Russia and China have since been linking their satellite-based terrestrial navigation systems, the Russian Global Navigation Satellite System (GLONASS, ГЛОНАСС, Глобальная навигационная спутниковая система) and the Beidou (“Big Dipper”) Global Satellite Navigation System (北斗全球卫星导航系统, Beidou Quanqiu Weixing Daohang Xitong). These satellites support civilian and national security functions such as international navigation and communications as well as specific military applications such as precision conventional strikes.

GLONASS, consisting of approximately two dozen satellites, is the world’s second satellite network to provide comprehensive global positioning, navigation, and location services following the U.S. GPS system. Developed during the Soviet era, GLONASS has had its ups and downs since the advent of the Russian Federation. In recent years, the Russian government has faced renewed challenges in maintaining the expensive GLONASS network given the strains on the Russian budget following the imposition of comprehensive Western sanctions in 2014. The United States, Europe, Ukraine, and other countries have also applied further targeted sector sanctions on many of the key high-tech components that Russia used to build its GPS network. Additionally, many GLONASS satellites have exceeded their initially planned design life and will need to be replaced soon (Eurasia Daily Monitor, April 27).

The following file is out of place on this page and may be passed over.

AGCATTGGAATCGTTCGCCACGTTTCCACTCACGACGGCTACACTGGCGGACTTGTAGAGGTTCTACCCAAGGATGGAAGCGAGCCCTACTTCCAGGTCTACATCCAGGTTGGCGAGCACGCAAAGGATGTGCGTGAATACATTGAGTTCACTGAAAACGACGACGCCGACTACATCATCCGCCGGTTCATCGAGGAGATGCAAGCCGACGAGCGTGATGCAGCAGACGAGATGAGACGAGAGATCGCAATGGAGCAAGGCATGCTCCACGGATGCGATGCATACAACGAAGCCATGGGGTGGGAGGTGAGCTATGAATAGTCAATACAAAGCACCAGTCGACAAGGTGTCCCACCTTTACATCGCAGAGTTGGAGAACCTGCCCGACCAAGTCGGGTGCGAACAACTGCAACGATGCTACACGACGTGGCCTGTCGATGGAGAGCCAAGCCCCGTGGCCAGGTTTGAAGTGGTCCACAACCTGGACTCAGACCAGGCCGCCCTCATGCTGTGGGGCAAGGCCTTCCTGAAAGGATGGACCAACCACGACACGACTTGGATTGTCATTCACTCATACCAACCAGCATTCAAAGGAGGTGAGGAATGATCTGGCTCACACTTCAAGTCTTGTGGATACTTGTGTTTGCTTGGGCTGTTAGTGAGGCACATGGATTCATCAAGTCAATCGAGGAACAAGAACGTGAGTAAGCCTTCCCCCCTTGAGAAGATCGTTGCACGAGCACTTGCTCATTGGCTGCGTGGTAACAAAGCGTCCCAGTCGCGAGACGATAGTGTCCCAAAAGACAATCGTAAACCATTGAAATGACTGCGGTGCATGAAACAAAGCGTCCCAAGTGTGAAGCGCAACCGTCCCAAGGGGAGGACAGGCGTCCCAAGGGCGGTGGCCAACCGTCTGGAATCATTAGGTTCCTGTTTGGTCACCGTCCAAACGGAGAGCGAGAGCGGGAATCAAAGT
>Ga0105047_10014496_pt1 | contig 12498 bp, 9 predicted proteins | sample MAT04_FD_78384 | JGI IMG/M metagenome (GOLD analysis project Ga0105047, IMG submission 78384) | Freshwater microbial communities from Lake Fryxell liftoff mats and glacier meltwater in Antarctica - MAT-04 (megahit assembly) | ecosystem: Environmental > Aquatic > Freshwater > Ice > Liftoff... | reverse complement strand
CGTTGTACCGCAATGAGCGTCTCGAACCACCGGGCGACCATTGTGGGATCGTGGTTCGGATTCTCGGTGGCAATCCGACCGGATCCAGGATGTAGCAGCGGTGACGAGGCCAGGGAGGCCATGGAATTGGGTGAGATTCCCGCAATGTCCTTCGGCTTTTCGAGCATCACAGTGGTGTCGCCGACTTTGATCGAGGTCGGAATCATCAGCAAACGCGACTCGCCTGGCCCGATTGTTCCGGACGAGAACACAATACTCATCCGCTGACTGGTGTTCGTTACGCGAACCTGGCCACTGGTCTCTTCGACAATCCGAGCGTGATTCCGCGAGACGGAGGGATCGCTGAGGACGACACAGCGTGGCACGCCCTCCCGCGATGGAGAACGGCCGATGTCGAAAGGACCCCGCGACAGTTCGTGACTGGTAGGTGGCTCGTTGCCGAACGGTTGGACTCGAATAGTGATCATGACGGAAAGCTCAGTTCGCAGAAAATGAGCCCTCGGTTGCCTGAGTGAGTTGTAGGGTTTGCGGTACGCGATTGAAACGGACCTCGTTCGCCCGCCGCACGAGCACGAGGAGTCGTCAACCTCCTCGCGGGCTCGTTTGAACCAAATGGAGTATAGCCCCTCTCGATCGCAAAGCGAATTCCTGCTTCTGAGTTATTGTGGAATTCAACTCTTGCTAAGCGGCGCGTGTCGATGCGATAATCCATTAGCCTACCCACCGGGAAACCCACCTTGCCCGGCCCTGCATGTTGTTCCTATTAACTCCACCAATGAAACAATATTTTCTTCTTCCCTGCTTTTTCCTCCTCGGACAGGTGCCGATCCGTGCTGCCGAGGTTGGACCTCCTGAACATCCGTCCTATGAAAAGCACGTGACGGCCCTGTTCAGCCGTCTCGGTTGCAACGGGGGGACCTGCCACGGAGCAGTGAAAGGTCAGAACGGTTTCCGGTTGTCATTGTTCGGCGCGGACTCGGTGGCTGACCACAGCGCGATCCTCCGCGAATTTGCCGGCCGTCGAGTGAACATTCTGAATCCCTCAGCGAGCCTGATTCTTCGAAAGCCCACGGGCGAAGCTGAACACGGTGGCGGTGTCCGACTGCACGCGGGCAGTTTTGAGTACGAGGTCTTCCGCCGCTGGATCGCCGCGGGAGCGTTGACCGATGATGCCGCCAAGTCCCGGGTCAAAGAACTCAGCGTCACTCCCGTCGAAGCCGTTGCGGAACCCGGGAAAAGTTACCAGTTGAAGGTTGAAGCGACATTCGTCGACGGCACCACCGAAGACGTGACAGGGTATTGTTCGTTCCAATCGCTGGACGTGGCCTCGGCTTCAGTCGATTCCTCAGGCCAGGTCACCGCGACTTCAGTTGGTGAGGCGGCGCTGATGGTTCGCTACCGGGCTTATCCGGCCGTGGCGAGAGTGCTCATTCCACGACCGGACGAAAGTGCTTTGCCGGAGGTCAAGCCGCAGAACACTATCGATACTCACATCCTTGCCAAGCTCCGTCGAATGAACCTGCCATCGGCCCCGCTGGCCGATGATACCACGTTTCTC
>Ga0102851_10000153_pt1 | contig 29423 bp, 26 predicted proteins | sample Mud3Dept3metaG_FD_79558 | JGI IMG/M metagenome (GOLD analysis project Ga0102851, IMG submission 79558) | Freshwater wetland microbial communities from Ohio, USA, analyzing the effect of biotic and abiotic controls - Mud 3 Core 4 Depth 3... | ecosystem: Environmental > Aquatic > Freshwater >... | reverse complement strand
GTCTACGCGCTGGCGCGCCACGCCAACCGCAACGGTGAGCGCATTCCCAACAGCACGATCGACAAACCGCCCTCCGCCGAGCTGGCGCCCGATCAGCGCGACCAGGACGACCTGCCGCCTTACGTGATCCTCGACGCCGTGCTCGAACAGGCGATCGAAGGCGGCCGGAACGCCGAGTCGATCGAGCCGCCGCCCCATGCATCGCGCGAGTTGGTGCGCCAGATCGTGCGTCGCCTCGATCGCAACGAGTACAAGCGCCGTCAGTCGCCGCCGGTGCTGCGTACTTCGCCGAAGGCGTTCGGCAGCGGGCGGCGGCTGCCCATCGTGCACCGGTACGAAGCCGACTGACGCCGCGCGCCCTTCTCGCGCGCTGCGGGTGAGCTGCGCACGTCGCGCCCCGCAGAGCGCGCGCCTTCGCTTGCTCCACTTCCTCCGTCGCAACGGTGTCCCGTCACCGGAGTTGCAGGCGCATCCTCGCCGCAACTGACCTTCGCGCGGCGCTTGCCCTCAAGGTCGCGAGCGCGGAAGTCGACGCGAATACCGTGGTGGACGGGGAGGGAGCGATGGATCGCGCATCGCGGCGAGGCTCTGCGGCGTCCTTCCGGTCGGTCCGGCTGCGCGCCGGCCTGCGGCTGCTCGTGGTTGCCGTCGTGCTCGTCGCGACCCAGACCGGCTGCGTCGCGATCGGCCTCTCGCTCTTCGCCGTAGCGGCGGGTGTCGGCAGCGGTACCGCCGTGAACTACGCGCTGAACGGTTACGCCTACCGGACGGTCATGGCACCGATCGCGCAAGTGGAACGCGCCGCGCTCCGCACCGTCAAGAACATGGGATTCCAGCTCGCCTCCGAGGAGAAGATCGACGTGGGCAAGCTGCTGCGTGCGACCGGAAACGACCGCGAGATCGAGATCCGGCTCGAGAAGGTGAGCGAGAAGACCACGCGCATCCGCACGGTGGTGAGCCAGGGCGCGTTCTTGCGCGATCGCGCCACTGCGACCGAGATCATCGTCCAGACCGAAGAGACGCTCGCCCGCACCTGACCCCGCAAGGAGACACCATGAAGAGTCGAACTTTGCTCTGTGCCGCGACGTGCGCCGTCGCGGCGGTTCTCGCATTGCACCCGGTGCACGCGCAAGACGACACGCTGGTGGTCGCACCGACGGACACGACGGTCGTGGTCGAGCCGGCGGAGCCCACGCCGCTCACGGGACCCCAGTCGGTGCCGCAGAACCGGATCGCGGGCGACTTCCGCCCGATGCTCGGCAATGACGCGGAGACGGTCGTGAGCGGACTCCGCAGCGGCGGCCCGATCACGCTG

One way Russian officials have sought to overcome these challenges is to integrate GLONASS with the Beidou constellation. In January 2014, the two countries established a senior-level “Russia-China Project Committee on Important Strategic Cooperation in Satellite Navigation” (中俄卫星导航重大战略合作项目委员会 Zhong-E Weixing Daohang Zhongda Zhanlue Hezuo Xiangmu Weiyuanhui) (Beidou Website, August 4, 2019). Although this covers civil cooperation, it is worth noting that global navigation satellite systems (GNSS) can also be used for reconnaissance and guidance of high-precision weapons.[1] Representatives of both countries have deepened their technical cooperation by signing additional data-sharing, joint development, and integrated testing agreements through annual meetings of the Committee and other engagements in subsequent years (China Brief, July 15; Xinhua, September 3, 2019). Russian officials profess to see the two navigation systems as harmonious; Deputy Prime Minister Dmitry Rogozin has stated that, “Our system is more suitable for northern, polar latitudes. The Chinese system is more southern. Their complementariness would result in a biggest and most powerful competitor to any navigation system” (RT, June 6, 2014).